President Obama on Wednesday signed the STOCK Act into law, a bipartisan bill designed to stop so-called "congressional insider trading."
The measure, which, prohibits members of Congress from financial market trading based on nonpublic information they have obtained in the course of their congressional work.
The president hailed the law as a "good and necessary" step in the fight against corruption and the influence of money in politics. Still, the president encouraged Congress to enact more reforms, while some public advocates lamented the fact that the bill was watered down.
In spite of its shortcomings, Mr. Obama said the law's bipartisan support "shows when an idea is right we can still accomplish something on behalf of the American people to make our government and our country stronger."
"The powerful shouldn't get to create one set of rules for themselves and another set of rules to everybody else," Mr. Obama said. That rule, he said, "certainly should apply to our elected officials, especially at a time when there's a deficit of trust" in Washington.
Lawmakers are already subject to insider trading laws, but some argue that current insider trading laws have, up to this point, not applied to nonpublic information about current or upcoming congressional activity, since members of Congress aren't technically obligated to keep that information confidential. The issue of "insider trading" in Congress came to the fore after ashed new light on the matter last year. Hotsheet also in its "United States of Influence" series, which examined the influence of money in Washington.
The president was joined at the bill signing by its Republican and Democratic backers, as well as public advocates who have pressed for reform on the issue for years.
Craig Holman, a government affairs lobbyist for the consumer advocacy organization Public Citizen, joined Mr. Obama today and said in a statement that the new law represents "the most significant ethics achievement of the 112th Congress."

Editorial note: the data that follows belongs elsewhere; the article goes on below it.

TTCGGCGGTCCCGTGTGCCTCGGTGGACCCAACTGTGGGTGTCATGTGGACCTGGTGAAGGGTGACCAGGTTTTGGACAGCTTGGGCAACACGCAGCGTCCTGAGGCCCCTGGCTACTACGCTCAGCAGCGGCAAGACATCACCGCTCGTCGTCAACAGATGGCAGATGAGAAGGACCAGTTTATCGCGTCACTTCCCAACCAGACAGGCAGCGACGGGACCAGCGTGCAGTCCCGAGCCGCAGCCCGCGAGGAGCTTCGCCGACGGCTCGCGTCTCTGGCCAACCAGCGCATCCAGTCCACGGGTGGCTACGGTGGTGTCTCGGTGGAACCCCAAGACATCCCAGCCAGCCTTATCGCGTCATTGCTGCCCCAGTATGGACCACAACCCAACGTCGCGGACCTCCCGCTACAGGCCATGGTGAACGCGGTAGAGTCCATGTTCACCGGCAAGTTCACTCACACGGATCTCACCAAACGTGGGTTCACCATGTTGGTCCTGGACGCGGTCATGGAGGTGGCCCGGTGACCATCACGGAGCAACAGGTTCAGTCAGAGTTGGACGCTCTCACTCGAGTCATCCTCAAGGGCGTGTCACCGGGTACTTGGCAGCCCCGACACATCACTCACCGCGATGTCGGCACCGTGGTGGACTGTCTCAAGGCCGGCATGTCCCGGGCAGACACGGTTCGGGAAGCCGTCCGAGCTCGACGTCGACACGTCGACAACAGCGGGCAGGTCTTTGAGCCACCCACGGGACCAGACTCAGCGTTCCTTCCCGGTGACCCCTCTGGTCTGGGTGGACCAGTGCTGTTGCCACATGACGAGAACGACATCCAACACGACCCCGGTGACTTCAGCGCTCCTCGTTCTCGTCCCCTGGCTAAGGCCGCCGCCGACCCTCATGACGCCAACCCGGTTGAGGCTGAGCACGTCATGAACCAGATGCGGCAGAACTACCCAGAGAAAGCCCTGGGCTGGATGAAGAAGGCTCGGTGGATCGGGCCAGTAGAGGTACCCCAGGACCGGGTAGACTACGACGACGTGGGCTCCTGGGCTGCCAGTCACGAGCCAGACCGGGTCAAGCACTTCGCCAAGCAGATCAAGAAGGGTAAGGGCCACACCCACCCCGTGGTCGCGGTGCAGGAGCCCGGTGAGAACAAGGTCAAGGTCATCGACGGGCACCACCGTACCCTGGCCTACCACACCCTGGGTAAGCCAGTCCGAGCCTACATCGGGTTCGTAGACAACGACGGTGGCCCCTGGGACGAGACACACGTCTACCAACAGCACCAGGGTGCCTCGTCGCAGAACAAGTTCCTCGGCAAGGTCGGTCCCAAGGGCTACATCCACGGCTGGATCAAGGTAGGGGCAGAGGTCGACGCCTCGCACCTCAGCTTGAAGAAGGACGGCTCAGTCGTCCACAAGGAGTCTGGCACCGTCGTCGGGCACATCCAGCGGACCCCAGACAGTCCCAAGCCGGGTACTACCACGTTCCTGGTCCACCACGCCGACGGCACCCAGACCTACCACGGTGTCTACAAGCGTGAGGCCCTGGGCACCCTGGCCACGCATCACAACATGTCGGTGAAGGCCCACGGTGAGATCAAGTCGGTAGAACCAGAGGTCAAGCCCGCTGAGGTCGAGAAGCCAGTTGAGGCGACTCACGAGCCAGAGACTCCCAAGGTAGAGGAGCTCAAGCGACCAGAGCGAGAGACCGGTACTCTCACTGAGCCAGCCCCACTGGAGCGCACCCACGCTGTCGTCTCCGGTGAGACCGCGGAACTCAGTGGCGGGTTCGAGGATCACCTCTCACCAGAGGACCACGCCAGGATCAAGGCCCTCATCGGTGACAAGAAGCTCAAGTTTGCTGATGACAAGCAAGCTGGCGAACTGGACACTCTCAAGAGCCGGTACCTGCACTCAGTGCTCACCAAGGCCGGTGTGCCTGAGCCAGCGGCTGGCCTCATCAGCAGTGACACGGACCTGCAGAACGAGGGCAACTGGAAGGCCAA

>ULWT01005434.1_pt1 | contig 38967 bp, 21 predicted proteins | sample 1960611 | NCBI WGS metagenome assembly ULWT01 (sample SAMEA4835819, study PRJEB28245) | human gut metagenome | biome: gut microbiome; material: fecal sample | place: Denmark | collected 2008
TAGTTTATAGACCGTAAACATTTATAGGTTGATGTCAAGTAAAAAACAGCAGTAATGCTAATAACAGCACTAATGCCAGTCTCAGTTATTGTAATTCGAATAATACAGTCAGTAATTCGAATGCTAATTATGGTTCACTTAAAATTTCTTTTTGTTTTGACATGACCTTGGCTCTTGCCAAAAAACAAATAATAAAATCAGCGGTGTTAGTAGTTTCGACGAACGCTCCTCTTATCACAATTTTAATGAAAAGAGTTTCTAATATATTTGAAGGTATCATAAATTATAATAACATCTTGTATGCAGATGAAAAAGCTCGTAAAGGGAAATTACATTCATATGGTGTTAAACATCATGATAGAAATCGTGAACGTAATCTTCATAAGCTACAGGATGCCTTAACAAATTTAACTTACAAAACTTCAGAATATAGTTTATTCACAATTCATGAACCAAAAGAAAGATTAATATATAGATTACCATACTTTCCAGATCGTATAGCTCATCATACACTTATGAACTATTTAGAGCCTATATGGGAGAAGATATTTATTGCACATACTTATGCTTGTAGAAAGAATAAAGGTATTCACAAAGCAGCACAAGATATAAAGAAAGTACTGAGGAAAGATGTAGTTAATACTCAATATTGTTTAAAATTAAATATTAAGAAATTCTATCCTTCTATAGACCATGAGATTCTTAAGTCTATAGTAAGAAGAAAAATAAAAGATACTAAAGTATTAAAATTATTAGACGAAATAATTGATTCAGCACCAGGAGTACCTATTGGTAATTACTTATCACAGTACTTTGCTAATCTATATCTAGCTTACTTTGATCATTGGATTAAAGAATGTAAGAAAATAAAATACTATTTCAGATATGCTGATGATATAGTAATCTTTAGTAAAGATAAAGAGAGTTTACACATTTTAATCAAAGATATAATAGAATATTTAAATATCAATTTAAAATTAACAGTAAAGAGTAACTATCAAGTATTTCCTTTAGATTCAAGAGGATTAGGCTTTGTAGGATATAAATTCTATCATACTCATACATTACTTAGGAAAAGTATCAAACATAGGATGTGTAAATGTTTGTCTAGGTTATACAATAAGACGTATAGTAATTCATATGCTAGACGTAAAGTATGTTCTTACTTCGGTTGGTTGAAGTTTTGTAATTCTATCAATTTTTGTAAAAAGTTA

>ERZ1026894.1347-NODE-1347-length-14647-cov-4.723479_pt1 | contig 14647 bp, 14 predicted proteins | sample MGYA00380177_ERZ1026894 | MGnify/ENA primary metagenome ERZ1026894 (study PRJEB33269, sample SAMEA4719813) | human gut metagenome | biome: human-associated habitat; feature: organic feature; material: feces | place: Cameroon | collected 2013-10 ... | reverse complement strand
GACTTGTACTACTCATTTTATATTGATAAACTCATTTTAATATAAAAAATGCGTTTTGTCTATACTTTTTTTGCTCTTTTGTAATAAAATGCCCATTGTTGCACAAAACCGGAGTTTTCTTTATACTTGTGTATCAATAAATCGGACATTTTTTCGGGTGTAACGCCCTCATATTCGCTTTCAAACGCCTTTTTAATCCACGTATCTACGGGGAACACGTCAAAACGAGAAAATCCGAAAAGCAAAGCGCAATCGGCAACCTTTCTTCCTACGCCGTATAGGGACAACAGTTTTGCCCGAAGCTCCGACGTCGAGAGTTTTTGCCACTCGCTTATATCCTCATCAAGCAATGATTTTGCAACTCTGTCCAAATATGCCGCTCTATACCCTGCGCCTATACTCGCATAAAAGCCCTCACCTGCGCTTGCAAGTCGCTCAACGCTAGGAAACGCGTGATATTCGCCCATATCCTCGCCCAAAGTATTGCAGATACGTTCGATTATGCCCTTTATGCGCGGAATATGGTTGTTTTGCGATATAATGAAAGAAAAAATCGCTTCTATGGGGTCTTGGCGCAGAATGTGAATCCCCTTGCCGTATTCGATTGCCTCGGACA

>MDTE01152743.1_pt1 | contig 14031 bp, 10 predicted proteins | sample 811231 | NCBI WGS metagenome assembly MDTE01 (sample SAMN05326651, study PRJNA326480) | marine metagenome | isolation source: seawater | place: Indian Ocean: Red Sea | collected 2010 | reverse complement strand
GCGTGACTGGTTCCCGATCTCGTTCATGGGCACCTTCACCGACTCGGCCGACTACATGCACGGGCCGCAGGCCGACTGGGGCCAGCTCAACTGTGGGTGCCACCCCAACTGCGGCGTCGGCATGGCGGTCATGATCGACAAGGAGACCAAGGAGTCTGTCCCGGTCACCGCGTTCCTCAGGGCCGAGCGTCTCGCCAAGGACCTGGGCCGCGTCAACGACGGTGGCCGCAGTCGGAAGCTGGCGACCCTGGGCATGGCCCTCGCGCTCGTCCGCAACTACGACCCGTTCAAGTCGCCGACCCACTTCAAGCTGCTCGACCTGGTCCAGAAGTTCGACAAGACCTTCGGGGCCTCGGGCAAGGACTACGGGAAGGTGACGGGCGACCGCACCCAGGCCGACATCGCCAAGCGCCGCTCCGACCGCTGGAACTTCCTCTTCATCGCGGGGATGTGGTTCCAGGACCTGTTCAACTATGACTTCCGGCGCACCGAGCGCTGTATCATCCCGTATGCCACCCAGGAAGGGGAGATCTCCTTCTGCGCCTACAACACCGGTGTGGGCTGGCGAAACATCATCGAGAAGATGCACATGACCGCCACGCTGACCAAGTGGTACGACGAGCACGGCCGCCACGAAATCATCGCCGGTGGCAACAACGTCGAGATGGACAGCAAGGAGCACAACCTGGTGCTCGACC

Still, he said, "It could and should be stronger, and legislation is pending to strengthen it. Wall Street didn't want this, and Congress passed it only because they were shamed into it."
In addition to barring "insider trading," the STOCK Act requires that members of Congress and government employees report certain investment transactions within 45 days after a trade. There are a handful of other disclosure and ethics requirements in the bill; For instance, congressmen and certain government employees will have to disclose the terms of their personal mortgages. Congressmen are also barred from getting special access to initial public offerings (IPOs).
But in order to pass both Houses of Congress, the legislation was pared back from its original form. The final bill dropped a provision passed in the Senate that would have given prosecutors new tools to investigate and prosecute criminal conduct by public officials. The final version also left out a provision that would have required those employed inindustry to register with Congress in the same way that lobbyists do. In the political intelligence industry, people with access to insider information sell their knowledge of political developments to Wall Street investors, who then use it to make investment decisions.
The political intelligence provision was stripped in the House after House Majority Leader Eric Cantor said there should be more study of the issues involved. He also said the issue was outside the scope of the bill and wondered if the amendment could have negative consequences.
Mr. Obama today advocated for more reforms, such as barring congressmen from trading in any stocks in a sector they may influence -- an idealike Democratic Sens. Sherrod Brown of Ohio and Jeff Merkley of Oregon.